The DNA Bank Network was established in spring 2007 and was funded until 2011 by the German Research Foundation (DFG). The network was initiated by GBIF Germany (Global Biodiversity Information Facility). It offers a worldwide unique concept. DNA bank databases of all partners are linked and are accessible via a central web portal, providing DNA samples of complementary collections (microorganisms, protists, plants, algae, fungi and animals). The DNA Bank Network was one of the founders of the Global Genome Biodiversity Network (GGBN) and is fully merged with GGBN today. GGBN agreed on using the data model proposed by the DNA Bank Network. The Botanic Garden and Botanical Museum Berlin-Dahlem (BGBM) hosts the technical secretariat of GGBN and its virtual infrastructure. The main focus of the DNA Bank Network is to enhance taxonomic, systematic, genetic, conservation and evolutionary studies by providing: • high quality, long-term storage of DNA material on which molecular studies have been performed, so that results can be verified, extended, and complemented, • complete on-line documentation of each sample, including the provenance of the original material, the place of voucher deposit, information about DNA quality and extraction methodology, digital images of vouchers and links to published molecular data if available.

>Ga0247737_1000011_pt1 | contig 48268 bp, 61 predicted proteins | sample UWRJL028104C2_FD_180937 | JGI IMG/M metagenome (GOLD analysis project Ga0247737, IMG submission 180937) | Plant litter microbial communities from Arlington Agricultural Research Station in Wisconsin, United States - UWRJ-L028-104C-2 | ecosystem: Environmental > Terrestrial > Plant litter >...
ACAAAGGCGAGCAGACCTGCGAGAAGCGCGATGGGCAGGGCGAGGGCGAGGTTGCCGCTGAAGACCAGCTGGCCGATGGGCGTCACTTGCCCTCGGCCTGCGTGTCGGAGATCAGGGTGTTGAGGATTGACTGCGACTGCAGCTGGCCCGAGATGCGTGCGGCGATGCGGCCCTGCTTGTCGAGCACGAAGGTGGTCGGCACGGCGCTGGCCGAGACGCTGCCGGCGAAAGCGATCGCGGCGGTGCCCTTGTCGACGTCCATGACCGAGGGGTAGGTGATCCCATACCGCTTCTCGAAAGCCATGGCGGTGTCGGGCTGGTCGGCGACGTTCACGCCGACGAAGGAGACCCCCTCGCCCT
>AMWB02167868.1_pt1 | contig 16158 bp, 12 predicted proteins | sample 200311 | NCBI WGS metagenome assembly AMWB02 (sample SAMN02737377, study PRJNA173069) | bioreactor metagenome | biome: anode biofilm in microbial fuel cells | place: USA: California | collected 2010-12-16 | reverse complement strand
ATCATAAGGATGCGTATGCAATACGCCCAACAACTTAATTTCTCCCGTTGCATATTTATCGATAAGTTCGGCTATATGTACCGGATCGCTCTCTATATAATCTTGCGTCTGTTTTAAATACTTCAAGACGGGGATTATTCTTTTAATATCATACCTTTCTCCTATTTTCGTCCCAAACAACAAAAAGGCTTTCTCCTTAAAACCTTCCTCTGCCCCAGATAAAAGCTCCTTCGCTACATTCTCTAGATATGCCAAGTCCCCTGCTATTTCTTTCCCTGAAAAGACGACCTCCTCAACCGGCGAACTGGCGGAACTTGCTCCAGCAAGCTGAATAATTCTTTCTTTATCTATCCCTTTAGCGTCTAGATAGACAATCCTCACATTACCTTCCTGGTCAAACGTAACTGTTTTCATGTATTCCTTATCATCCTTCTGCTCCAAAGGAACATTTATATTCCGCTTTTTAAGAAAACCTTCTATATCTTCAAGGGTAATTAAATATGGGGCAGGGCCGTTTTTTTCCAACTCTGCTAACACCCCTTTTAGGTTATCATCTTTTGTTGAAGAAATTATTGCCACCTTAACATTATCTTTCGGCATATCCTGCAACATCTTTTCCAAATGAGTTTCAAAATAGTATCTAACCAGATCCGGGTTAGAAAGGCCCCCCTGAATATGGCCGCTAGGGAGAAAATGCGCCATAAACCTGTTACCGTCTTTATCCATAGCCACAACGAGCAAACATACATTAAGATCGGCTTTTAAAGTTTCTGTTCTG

dbEST is a division of GenBank that contains sequence data and other information on "single-pass" cDNA sequences, or "Expressed Sequence Tags", from a number of organisms. Expressed Sequence Tags (ESTs) are short (usually about 300-500 bp), single-pass sequence reads from mRNA (cDNA). Typically they are produced in large batches. They represent a snapshot of genes expressed in a given tissue and/or at a given developmental stage. They are tags (some coding, others not) of expression for a given cDNA library. Most EST projects develop large numbers of sequences. These are commonly submitted to GenBank and dbEST as batches of dozens to thousands of entries, with a great deal of redundancy in the citation, submitter and library information. To improve the efficiency of the submission process for this type of data, we have designed a special streamlined submission process and data format. dbEST also includes sequences that are longer than the traditional ESTs, or are produced as single sequences or in small batches. Among these sequences are products of differential display experiments and RACE experiments. The thing that these sequences have in common with traditional ESTs, regardless of length, quality, or quantity, is that there is little information that can be annotated in the record. If a sequence is later characterized and annotated with biological features such as a coding region, 5'UTR, or 3'UTR, it should be submitted through the regular GenBank submissions procedure (via BankIt or Sequin), even if part of the sequence is already in dbEST. dbEST is reserved for single-pass reads. Assembled sequences should not be submitted to dbEST. GenBank will accept assembled EST submissions for the forthcoming TSA (Transcriptome Shotgun Assembly) division. The individual reads which make up the assembly should be submitted to dbEST, the Trace archive or the Short Read Archive (SRA) prior to the submission of the assemblies.